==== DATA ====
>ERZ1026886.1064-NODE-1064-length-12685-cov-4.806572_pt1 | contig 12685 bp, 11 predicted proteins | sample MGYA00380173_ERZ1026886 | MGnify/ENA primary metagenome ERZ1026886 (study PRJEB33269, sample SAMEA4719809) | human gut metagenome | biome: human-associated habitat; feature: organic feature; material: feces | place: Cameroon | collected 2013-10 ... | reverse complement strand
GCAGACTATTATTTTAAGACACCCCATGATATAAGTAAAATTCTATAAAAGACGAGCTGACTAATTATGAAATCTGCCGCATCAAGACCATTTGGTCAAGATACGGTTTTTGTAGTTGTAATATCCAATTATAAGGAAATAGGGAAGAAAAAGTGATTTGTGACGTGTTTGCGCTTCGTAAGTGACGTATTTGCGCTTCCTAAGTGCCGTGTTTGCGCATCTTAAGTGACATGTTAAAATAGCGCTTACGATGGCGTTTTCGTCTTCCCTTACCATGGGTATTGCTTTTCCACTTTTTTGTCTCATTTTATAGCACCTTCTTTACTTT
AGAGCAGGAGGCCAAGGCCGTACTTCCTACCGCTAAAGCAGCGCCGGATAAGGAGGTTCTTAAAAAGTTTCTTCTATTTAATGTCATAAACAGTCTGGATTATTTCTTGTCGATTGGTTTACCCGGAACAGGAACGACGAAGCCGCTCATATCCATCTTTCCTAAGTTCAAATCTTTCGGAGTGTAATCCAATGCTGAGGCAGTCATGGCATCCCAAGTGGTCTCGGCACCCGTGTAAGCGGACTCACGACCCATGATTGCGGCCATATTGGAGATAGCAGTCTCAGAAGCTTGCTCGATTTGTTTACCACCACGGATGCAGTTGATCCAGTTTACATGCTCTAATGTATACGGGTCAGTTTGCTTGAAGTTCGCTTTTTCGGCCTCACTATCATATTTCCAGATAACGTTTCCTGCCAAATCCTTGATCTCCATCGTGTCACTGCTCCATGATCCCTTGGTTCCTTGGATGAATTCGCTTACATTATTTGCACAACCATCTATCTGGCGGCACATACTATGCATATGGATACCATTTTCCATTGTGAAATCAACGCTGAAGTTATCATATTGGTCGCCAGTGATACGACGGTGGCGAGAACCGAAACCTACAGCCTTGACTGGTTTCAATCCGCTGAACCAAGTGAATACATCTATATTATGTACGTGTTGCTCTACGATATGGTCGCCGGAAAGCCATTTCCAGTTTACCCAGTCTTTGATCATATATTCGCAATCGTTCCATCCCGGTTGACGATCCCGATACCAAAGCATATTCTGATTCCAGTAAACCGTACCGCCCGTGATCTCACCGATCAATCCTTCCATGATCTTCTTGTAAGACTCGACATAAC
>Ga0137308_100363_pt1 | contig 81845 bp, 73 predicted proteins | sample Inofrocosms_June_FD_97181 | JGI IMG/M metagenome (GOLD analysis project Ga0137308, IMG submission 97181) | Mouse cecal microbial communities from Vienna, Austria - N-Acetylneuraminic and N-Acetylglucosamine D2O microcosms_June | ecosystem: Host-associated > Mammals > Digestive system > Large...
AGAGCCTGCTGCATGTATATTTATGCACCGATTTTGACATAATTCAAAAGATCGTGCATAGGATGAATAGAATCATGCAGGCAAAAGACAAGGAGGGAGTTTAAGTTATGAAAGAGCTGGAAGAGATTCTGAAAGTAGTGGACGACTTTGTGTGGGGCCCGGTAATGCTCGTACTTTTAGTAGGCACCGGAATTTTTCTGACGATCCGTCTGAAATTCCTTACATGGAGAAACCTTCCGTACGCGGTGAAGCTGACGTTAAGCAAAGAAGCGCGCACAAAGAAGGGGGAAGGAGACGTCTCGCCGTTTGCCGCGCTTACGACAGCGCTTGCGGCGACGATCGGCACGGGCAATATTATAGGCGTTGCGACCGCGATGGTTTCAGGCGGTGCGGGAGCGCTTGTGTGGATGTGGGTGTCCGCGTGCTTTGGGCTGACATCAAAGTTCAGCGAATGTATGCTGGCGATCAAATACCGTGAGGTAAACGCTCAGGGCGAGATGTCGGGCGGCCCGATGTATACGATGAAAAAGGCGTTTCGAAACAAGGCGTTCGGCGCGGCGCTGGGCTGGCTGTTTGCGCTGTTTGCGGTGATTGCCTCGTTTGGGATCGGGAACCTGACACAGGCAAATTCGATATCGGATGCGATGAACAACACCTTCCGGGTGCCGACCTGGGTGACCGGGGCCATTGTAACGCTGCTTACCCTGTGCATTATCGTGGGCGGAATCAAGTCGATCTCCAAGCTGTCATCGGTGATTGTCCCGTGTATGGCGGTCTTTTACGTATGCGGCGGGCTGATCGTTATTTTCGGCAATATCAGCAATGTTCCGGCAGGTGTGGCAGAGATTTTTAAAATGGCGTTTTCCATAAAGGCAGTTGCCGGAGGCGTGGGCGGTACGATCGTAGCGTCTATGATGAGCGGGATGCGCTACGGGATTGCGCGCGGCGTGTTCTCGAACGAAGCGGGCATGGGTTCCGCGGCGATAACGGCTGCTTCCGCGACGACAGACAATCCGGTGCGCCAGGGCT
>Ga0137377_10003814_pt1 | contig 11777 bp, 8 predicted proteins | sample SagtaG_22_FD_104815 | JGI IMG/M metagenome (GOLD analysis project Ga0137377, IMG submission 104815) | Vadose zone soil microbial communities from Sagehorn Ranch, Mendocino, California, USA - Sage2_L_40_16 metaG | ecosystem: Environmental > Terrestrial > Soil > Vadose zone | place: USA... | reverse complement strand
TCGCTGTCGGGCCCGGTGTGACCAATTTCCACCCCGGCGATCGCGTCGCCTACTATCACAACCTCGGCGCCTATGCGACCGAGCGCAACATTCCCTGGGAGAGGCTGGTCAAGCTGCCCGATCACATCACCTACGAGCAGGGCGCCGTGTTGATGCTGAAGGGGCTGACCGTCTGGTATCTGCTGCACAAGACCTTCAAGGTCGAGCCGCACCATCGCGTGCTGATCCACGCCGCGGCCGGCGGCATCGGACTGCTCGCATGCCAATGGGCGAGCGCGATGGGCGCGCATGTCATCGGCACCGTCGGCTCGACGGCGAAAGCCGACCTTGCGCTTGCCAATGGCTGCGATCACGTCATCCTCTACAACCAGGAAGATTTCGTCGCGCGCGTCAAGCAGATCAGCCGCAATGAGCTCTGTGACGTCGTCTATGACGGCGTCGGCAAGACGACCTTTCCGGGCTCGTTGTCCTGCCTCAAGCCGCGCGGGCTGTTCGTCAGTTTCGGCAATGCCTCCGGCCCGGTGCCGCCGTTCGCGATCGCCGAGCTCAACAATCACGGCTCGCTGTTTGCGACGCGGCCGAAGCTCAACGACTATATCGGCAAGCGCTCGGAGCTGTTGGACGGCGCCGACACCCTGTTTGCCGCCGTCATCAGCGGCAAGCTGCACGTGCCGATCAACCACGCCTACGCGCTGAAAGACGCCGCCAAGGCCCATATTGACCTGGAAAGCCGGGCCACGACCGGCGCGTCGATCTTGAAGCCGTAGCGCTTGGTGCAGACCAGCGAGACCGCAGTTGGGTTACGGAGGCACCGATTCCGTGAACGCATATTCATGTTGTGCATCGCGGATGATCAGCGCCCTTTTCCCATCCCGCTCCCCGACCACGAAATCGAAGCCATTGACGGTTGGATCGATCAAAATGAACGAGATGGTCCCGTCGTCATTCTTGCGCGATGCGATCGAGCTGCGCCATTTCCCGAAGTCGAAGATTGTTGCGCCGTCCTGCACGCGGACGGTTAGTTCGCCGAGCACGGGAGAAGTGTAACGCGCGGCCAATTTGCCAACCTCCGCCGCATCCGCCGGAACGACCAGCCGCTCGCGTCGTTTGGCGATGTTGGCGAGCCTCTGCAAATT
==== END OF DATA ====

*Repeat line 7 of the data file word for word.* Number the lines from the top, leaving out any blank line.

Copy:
TCGCTGTCGGGCCCGGTGTGACCAATTTCCACCCCGGCGATCGCGTCGCCTACTATCACAACCTCGGCGCCTATGCGACCGAGCGCAACATTCCCTGGGAGAGGCTGGTCAAGCTGCCCGATCACATCACCTACGAGCAGGGCGCCGTGTTGATGCTGAAGGGGCTGACCGTCTGGTATCTGCTGCACAAGACCTTCAAGGTCGAGCCGCACCATCGCGTGCTGATCCACGCCGCGGCCGGCGGCATCGGACTGCTCGCATGCCAATGGGCGAGCGCGATGGGCGCGCATGTCATCGGCACCGTCGGCTCGACGGCGAAAGCCGACCTTGCGCTTGCCAATGGCTGCGATCACGTCATCCTCTACAACCAGGAAGATTTCGTCGCGCGCGTCAAGCAGATCAGCCGCAATGAGCTCTGTGACGTCGTCTATGACGGCGTCGGCAAGACGACCTTTCCGGGCTCGTTGTCCTGCCTCAAGCCGCGCGGGCTGTTCGTCAGTTTCGGCAATGCCTCCGGCCCGGTGCCGCCGTTCGCGATCGCCGAGCTCAACAATCACGGCTCGCTGTTTGCGACGCGGCCGAAGCTCAACGACTATATCGGCAAGCGCTCGGAGCTGTTGGACGGCGCCGACACCCTGTTTGCCGCCGTCATCAGCGGCAAGCTGCACGTGCCGATCAACCACGCCTACGCGCTGAAAGACGCCGCCAAGGCCCATATTGACCTGGAAAGCCGGGCCACGACCGGCGCGTCGATCTTGAAGCCGTAGCGCTTGGTGCAGACCAGCGAGACCGCAGTTGGGTTACGGAGGCACCGATTCCGTGAACGCATATTCATGTTGTGCATCGCGGATGATCAGCGCCCTTTTCCCATCCCGCTCCCCGACCACGAAATCGAAGCCATTGACGGTTGGATCGATCAAAATGAACGAGATGGTCCCGTCGTCATTCTTGCGCGATGCGATCGAGCTGCGCCATTTCCCGAAGTCGAAGATTGTTGCGCCGTCCTGCACGCGGACGGTTAGTTCGCCGAGCACGGGAGAAGTGTAACGCGCGGCCAATTTGCCAACCTCCGCCGCATCCGCCGGAACGACCAGCCGCTCGCGTCGTTTGGCGATGTTGGCGAGCCTCTGCAAATT